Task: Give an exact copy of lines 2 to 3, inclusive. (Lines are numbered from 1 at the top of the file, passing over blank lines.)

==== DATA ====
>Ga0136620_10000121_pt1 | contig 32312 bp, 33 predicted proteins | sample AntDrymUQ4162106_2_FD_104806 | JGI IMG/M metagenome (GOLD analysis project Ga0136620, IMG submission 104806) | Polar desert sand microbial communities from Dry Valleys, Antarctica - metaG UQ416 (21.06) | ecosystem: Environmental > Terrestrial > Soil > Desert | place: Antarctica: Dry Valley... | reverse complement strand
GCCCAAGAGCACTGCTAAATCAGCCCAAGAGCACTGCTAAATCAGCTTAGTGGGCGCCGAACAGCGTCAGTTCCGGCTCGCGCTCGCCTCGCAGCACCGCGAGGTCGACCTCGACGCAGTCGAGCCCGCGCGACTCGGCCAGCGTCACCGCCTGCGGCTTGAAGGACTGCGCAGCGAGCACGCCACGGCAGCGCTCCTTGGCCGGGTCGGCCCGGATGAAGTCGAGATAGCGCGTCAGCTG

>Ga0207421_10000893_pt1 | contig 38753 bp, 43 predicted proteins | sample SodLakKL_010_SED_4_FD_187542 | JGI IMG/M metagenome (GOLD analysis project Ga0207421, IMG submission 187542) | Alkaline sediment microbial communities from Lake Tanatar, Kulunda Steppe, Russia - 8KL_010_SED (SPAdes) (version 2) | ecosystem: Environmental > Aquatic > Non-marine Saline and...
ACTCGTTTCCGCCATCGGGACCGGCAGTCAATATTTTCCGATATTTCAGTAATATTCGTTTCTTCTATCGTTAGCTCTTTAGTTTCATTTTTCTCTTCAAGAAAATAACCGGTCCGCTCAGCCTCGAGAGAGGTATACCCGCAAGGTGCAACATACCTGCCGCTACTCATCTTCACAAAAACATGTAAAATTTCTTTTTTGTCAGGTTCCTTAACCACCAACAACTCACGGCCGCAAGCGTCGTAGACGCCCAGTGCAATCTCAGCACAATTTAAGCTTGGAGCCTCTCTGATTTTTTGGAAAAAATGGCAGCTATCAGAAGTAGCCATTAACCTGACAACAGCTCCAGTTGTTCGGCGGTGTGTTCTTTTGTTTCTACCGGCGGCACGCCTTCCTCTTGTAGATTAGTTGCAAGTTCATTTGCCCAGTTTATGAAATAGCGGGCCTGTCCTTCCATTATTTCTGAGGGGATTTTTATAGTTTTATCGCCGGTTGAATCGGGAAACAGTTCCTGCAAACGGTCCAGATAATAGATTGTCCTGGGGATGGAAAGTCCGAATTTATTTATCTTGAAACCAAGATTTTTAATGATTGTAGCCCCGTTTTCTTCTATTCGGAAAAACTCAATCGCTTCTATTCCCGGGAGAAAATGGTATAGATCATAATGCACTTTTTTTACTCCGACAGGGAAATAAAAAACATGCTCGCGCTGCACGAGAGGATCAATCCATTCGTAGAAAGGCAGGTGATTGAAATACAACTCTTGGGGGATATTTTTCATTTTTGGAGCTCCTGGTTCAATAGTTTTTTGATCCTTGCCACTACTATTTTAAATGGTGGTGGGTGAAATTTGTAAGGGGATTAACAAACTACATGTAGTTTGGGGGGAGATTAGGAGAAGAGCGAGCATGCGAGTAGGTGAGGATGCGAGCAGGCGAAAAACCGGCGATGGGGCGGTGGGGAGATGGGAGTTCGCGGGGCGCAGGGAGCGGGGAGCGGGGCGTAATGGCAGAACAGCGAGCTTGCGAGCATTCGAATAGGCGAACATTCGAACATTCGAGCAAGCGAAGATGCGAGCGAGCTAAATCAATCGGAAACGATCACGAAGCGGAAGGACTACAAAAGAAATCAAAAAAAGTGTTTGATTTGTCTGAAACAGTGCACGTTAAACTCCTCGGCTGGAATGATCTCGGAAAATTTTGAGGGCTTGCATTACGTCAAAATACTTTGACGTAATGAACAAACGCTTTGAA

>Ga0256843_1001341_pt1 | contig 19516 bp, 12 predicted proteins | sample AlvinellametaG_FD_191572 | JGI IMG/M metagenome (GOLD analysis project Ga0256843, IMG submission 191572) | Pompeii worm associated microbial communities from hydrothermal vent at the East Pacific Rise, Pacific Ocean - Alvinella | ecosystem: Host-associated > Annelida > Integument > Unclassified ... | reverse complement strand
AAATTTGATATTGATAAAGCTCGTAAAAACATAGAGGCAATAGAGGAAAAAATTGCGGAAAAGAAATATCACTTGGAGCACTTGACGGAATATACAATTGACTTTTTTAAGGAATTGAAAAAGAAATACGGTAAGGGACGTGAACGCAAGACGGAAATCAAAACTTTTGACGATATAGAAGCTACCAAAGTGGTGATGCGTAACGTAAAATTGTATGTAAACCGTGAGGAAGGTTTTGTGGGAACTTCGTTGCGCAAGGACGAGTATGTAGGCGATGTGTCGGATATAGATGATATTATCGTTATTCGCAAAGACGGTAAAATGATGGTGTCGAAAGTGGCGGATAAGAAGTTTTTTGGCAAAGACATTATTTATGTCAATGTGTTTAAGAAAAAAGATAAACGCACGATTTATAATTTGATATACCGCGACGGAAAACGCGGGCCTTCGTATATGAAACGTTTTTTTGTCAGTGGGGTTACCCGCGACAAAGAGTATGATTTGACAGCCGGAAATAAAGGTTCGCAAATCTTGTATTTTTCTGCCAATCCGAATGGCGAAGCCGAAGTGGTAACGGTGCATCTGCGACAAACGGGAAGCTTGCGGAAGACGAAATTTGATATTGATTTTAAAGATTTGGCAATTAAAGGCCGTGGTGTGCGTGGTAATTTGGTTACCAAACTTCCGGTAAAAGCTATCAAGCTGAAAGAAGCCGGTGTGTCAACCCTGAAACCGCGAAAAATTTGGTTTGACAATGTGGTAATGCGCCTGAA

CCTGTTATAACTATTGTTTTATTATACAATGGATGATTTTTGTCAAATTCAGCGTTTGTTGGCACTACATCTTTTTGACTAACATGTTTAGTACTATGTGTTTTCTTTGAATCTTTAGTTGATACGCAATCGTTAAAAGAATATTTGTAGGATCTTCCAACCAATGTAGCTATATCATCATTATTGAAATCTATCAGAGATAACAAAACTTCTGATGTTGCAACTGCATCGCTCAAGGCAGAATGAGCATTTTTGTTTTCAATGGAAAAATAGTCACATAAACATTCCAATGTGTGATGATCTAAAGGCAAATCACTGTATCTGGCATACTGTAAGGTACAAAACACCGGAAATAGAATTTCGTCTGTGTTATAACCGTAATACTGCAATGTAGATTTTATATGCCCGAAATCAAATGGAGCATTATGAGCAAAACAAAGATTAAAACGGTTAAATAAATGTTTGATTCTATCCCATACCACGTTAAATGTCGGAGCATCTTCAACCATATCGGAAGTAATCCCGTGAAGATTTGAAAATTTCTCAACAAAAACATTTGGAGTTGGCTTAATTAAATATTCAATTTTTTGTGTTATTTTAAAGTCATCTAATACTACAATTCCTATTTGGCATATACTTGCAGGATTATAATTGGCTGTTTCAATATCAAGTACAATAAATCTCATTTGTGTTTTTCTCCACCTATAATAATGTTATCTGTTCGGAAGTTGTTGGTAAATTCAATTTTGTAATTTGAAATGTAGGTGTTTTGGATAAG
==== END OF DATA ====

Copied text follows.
GCCCAAGAGCACTGCTAAATCAGCCCAAGAGCACTGCTAAATCAGCTTAGTGGGCGCCGAACAGCGTCAGTTCCGGCTCGCGCTCGCCTCGCAGCACCGCGAGGTCGACCTCGACGCAGTCGAGCCCGCGCGACTCGGCCAGCGTCACCGCCTGCGGCTTGAAGGACTGCGCAGCGAGCACGCCACGGCAGCGCTCCTTGGCCGGGTCGGCCCGGATGAAGTCGAGATAGCGCGTCAGCTG

>Ga0207421_10000893_pt1 | contig 38753 bp, 43 predicted proteins | sample SodLakKL_010_SED_4_FD_187542 | JGI IMG/M metagenome (GOLD analysis project Ga0207421, IMG submission 187542) | Alkaline sediment microbial communities from Lake Tanatar, Kulunda Steppe, Russia - 8KL_010_SED (SPAdes) (version 2) | ecosystem: Environmental > Aquatic > Non-marine Saline and...